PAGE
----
Scale Offsets Risk for Canada on Record India Shopping Spree (1)

(Bloomberg) — Canada’s biggest asset managers, never afraid to push the investing envelope, have been loading up on Indian assets — big time.

Investors including Brookfield Asset Management Inc. and Canada Pension Plan Investment Board have signed deals for mobile-phone towers, office properties, a stake in an airport, and distressed debt, betting that scale outweighs risk in the world’s fastest growing major economy. After record deals last year, the Canadians have ramped up their India investments to more than $15 billion, the bulk of it in the last few years, according to calculations compiled by Bloomberg.

“It is a very important, critical market for us,” Suyi Kim, Asia head for Canada Pension, said in an interview in Mumbai, citing India’s rapidly developing private-equity scene and a market big enough to absorb investments from the C$298 billion ($217 billion) fund. The Toronto-based manager bought a 10.3 percent stake in telecom-tower owner Bharti Infratel Ltd. with KKR & Co. in March for almost $1 billion, adding to investments of about C$3.5 billion in the country as of December.

The Canadian funds have been lured by the size of the reward. They’re investing in a country that’s growing at more than 7 percent and will have the world’s largest workforce by 2030. India’s benchmark stock index has surged to a record, out pacing the Canadian market by almost three times since Prime Minister Narendra Modi took office and pledged to overhaul the economy to unleash the power of 1.3 billion people. The latest reform, a goods and services tax designed to unify the market and make doing business easier, is set to go into effect on July 1.

But India also has major challenges, including $180 billion of distressed debt, which at about 17 percent of total loans, amounts to the world’s worst bad-loan ratio, and is slowing credit growth. Weak private investment, lackluster productivity and red tape also threaten to hurt the $2 trillion economy.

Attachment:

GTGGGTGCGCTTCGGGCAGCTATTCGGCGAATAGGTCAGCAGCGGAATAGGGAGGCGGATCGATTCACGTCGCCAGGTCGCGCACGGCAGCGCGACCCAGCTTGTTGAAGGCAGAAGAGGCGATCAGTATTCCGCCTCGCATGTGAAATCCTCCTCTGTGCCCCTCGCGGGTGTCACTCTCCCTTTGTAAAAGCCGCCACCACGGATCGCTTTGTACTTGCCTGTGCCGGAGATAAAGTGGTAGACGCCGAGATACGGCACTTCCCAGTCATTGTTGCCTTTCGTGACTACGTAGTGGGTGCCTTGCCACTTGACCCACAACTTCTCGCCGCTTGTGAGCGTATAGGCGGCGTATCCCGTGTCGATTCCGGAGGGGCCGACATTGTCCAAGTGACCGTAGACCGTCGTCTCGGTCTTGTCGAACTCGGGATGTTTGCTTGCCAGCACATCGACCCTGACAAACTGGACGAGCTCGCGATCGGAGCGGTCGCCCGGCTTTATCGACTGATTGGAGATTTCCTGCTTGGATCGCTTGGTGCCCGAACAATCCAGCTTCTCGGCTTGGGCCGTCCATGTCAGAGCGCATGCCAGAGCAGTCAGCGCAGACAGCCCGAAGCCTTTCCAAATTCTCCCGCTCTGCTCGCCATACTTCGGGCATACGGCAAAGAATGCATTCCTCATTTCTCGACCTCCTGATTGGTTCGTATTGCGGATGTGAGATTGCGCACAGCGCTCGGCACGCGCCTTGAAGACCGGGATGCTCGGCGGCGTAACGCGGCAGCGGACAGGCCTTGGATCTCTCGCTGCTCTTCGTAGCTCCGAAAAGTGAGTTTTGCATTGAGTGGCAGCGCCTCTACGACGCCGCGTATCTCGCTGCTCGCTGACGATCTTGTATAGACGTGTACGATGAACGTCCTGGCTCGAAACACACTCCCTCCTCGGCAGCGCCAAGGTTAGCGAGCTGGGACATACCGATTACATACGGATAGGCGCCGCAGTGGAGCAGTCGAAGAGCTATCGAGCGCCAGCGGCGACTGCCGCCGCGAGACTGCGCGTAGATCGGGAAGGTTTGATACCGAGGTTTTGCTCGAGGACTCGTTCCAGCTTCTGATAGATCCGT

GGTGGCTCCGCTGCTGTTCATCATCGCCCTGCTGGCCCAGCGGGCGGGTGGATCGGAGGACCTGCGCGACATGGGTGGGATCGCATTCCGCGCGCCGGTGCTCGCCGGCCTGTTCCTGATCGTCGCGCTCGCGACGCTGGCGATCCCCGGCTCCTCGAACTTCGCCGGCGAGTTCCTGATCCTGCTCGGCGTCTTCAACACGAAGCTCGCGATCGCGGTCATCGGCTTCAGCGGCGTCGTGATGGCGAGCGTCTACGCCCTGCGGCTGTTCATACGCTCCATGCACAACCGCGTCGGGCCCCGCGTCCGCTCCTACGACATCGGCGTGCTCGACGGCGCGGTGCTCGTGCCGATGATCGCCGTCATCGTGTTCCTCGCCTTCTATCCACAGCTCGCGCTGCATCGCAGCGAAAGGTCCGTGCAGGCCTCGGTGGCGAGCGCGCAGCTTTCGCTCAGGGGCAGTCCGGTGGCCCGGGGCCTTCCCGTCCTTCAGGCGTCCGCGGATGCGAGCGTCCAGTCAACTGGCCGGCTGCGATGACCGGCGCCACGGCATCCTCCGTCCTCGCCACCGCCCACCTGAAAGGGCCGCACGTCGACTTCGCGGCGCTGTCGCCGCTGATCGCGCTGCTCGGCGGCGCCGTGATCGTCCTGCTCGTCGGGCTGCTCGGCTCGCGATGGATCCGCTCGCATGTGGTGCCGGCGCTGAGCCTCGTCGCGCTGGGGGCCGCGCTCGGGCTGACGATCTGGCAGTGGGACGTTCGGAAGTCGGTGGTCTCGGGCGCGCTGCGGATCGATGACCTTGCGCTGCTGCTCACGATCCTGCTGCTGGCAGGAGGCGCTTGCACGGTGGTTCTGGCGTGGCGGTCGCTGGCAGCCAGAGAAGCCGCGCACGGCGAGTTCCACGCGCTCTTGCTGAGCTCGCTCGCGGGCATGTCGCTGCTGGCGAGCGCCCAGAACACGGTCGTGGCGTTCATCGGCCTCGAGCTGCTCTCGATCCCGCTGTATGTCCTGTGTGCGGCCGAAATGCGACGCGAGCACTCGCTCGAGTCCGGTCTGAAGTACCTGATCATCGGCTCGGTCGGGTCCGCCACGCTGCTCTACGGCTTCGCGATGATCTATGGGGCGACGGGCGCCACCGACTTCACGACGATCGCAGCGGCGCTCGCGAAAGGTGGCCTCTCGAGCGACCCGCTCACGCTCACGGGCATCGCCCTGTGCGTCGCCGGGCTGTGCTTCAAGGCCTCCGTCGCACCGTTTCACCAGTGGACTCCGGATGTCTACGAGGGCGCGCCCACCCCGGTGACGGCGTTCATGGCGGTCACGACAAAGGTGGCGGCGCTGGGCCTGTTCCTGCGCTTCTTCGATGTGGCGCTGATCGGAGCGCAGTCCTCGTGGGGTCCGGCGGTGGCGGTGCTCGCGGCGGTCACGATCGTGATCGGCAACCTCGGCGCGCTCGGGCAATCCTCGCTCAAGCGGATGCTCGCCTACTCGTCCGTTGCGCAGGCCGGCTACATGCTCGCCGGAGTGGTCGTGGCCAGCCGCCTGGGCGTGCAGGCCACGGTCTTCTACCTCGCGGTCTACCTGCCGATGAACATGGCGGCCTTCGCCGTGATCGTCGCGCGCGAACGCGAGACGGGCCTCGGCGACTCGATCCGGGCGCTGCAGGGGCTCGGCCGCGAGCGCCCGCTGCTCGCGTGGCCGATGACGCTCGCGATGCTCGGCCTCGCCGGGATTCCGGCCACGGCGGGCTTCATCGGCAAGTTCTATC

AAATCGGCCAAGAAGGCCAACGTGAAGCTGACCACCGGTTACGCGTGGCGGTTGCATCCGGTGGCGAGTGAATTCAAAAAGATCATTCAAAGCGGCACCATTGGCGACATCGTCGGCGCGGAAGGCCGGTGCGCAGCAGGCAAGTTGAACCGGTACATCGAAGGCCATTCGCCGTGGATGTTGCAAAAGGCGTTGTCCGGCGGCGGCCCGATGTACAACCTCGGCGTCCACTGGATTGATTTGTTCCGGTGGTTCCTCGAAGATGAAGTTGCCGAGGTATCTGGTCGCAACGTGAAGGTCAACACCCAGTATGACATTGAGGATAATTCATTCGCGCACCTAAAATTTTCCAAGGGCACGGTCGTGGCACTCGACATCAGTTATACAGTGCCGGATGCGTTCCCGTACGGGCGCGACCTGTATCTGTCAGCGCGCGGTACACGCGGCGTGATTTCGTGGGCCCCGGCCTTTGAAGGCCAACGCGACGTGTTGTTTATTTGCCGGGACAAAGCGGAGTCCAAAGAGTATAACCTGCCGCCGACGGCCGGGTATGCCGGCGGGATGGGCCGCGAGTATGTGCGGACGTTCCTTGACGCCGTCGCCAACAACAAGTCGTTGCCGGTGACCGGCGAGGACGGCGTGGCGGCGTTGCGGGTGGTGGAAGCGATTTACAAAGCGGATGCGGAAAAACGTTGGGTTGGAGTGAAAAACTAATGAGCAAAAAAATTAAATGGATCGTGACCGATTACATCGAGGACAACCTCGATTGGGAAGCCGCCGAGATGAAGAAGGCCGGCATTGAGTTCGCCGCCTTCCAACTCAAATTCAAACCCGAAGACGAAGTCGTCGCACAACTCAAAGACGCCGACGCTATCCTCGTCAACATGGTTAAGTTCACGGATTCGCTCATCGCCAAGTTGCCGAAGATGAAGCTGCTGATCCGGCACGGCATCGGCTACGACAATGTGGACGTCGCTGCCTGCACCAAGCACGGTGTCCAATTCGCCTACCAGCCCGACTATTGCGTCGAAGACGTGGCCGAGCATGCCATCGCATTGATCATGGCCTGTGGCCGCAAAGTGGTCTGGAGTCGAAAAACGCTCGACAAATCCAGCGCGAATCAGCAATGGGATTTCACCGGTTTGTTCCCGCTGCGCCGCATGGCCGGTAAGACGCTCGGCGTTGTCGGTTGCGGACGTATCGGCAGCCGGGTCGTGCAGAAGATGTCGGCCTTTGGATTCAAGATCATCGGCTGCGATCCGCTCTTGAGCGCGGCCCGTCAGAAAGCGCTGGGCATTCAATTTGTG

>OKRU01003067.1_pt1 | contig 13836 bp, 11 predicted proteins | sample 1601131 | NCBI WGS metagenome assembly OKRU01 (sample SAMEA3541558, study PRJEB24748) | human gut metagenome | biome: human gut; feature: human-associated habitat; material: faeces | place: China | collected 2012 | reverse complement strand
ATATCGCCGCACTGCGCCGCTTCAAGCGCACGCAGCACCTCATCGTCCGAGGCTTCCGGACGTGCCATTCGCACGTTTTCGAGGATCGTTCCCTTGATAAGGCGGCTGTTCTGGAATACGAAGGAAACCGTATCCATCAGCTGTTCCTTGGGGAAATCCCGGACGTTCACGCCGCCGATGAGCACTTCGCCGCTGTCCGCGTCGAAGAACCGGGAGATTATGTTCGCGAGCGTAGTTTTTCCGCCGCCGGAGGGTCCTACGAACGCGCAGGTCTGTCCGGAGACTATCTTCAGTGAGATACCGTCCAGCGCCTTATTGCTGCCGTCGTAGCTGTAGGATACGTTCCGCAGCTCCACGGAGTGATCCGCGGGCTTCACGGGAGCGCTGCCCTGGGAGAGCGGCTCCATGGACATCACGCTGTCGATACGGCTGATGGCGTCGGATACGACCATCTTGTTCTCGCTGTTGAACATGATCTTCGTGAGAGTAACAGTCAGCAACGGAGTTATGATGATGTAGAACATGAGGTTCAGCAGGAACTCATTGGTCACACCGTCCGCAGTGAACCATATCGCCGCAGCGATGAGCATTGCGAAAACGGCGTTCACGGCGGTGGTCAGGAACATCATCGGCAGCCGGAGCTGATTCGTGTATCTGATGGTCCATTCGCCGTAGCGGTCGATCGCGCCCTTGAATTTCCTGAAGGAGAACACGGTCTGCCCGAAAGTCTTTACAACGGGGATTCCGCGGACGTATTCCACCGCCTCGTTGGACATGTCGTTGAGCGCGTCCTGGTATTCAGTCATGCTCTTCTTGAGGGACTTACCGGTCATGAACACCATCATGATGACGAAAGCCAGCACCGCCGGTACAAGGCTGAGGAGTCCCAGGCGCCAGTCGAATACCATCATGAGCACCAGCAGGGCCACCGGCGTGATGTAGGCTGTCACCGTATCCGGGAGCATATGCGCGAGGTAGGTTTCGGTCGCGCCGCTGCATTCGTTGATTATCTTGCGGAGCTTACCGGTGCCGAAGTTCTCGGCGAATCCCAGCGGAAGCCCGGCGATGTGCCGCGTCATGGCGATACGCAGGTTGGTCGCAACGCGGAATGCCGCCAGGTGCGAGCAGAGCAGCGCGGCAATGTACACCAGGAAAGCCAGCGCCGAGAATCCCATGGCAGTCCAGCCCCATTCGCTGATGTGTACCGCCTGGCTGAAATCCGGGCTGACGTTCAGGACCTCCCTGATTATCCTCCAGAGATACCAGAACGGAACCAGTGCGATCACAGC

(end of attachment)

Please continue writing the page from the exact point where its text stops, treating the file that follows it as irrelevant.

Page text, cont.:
Read here for a run down on India’s transition to the GST

Soured loans are where two big Canadian investors see opportunity. Caisse de Depot et Placement du Quebec, which manages assets of about C$270 billion for Quebec’s retirees, has a 20 percent equity stake in Edelweiss Asset Reconstruction Co., India’s largest buyer of delinquent debt. The Caisse said in October it’s targeting $600 million to $700 million in stressed assets and specialized corporate credit in India over four years.

Brookfield in July also signed a memorandum of understanding with State Bank of India to set up a joint venture to invest in stressed assets, with the Canadian firm planning to contribute about $1 billion into the partnership.

Anita George, managing director of South Asia for the Caisse praised the government’s attempts to get credit moving again. The government last week gave the Reserve Bank of India, the nation’s central bank and financial regulator, new powers to spur lenders and borrowers to take writedowns.

Still, George is under no illusions about a country that can throw investors a “googly,” using the cricket term for a ball that comes at you from an unexpected quarter. That’s why the Montreal-based fund invests as a minority partner, she said.

“To be very frank, often we have a lot to learn,” George said in an interview in Mumbai. Indian companies don’t like to give up control so it works out for both sides, though the Caisse is very involved in governance and insists on board seats, she said.

For more on India’s pitch to buyout firms, click here

A representative for Brookfield said the Toronto-based company declined to comment on its India push. The company agreed to a couple of deals in October that more than doubled its Indian assets to $5 billion. It bought mobile-tower assets for an upfront payment of about $1.6 billion in the largest private-equity deal in the country to date and commercial property for about $1 billion.

It’s not the first time Canada’s asset managers have broken new investing ground in a concerted way. After the government freed them up in the 1990s to move beyond stocks and bonds, they turned to private equity.

Canadians also bought a record $3.85 billion in property in Manhattan in the decade through 2015, more than any other foreign country. More recently, the pension funds have been increasing leverage and setting up in-house hedge funds to bolster returns in a world where bond yields are paltry and the ranks of their retirees are swelling.

India has always been viewed as high-risk, high-reward for global investors, said pension expert Malcolm Hamilton, a fellow at Toronto-based C.D. Howe Institute, an economic research firm. “Modi’s government gives investors greater confidence.”

To read more on why the Caisse plans to invest in Indian government debt, click here

So far, pension funds have been well rewarded taking that higher risk, though the ability to to do so will diminish as their pensioners age, Hamilton said. “If they are lucky, they will succeed until interest rates move up and they can afford to de-risk.”

Apart from the demographics, the scale of the country’s entrepreneurial class is also a major draw, said George.

“I’ve seen so many companies that have started as startups and have actually been able to scale up and that to me is an amazing story.” Those have included Azure Power Global Ltd., in which the Caisse has a stake of about 21 percent.